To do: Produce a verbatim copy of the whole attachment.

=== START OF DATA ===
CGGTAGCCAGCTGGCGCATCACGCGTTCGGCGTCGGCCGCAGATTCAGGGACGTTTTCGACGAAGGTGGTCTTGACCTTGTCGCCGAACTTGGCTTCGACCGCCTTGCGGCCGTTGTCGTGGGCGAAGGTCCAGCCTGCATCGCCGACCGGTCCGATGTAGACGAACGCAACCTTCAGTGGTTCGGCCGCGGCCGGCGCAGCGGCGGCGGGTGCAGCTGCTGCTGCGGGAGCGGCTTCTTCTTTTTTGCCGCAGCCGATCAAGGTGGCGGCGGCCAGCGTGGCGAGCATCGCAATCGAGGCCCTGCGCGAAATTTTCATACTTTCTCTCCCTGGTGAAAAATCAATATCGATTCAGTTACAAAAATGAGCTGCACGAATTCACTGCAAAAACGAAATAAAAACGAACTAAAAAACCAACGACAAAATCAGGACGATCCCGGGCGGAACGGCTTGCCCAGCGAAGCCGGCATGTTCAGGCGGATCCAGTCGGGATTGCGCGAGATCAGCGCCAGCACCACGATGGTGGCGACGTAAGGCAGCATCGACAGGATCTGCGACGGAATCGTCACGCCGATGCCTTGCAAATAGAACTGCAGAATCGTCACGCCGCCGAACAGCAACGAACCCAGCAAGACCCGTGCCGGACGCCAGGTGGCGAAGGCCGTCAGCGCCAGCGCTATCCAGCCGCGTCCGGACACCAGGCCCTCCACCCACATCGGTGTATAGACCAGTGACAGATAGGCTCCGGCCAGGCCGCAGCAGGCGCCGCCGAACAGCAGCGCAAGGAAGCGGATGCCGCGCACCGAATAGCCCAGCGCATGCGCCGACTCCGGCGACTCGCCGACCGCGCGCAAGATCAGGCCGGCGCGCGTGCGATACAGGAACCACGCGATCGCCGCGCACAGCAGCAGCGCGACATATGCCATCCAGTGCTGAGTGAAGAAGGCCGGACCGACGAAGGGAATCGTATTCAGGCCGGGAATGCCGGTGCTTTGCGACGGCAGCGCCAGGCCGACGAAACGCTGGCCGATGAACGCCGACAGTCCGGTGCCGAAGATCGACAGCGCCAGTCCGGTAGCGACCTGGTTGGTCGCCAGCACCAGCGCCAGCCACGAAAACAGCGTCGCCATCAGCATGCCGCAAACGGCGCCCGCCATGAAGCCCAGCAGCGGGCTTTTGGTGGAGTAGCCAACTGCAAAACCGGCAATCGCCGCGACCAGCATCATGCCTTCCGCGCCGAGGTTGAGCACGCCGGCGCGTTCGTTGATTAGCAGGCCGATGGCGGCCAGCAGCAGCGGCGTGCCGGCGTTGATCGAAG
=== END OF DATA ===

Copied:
CGGTAGCCAGCTGGCGCATCACGCGTTCGGCGTCGGCCGCAGATTCAGGGACGTTTTCGACGAAGGTGGTCTTGACCTTGTCGCCGAACTTGGCTTCGACCGCCTTGCGGCCGTTGTCGTGGGCGAAGGTCCAGCCTGCATCGCCGACCGGTCCGATGTAGACGAACGCAACCTTCAGTGGTTCGGCCGCGGCCGGCGCAGCGGCGGCGGGTGCAGCTGCTGCTGCGGGAGCGGCTTCTTCTTTTTTGCCGCAGCCGATCAAGGTGGCGGCGGCCAGCGTGGCGAGCATCGCAATCGAGGCCCTGCGCGAAATTTTCATACTTTCTCTCCCTGGTGAAAAATCAATATCGATTCAGTTACAAAAATGAGCTGCACGAATTCACTGCAAAAACGAAATAAAAACGAACTAAAAAACCAACGACAAAATCAGGACGATCCCGGGCGGAACGGCTTGCCCAGCGAAGCCGGCATGTTCAGGCGGATCCAGTCGGGATTGCGCGAGATCAGCGCCAGCACCACGATGGTGGCGACGTAAGGCAGCATCGACAGGATCTGCGACGGAATCGTCACGCCGATGCCTTGCAAATAGAACTGCAGAATCGTCACGCCGCCGAACAGCAACGAACCCAGCAAGACCCGTGCCGGACGCCAGGTGGCGAAGGCCGTCAGCGCCAGCGCTATCCAGCCGCGTCCGGACACCAGGCCCTCCACCCACATCGGTGTATAGACCAGTGACAGATAGGCTCCGGCCAGGCCGCAGCAGGCGCCGCCGAACAGCAGCGCAAGGAAGCGGATGCCGCGCACCGAATAGCCCAGCGCATGCGCCGACTCCGGCGACTCGCCGACCGCGCGCAAGATCAGGCCGGCGCGCGTGCGATACAGGAACCACGCGATCGCCGCGCACAGCAGCAGCGCGACATATGCCATCCAGTGCTGAGTGAAGAAGGCCGGACCGACGAAGGGAATCGTATTCAGGCCGGGAATGCCGGTGCTTTGCGACGGCAGCGCCAGGCCGACGAAACGCTGGCCGATGAACGCCGACAGTCCGGTGCCGAAGATCGACAGCGCCAGTCCGGTAGCGACCTGGTTGGTCGCCAGCACCAGCGCCAGCCACGAAAACAGCGTCGCCATCAGCATGCCGCAAACGGCGCCCGCCATGAAGCCCAGCAGCGGGCTTTTGGTGGAGTAGCCAACTGCAAAACCGGCAATCGCCGCGACCAGCATCATGCCTTCCGCGCCGAGGTTGAGCACGCCGGCGCGTTCGTTGATTAGCAGGCCGATGGCGGCCAGCAGCAGCGGCGTGCCGGCGTTGATCGAAG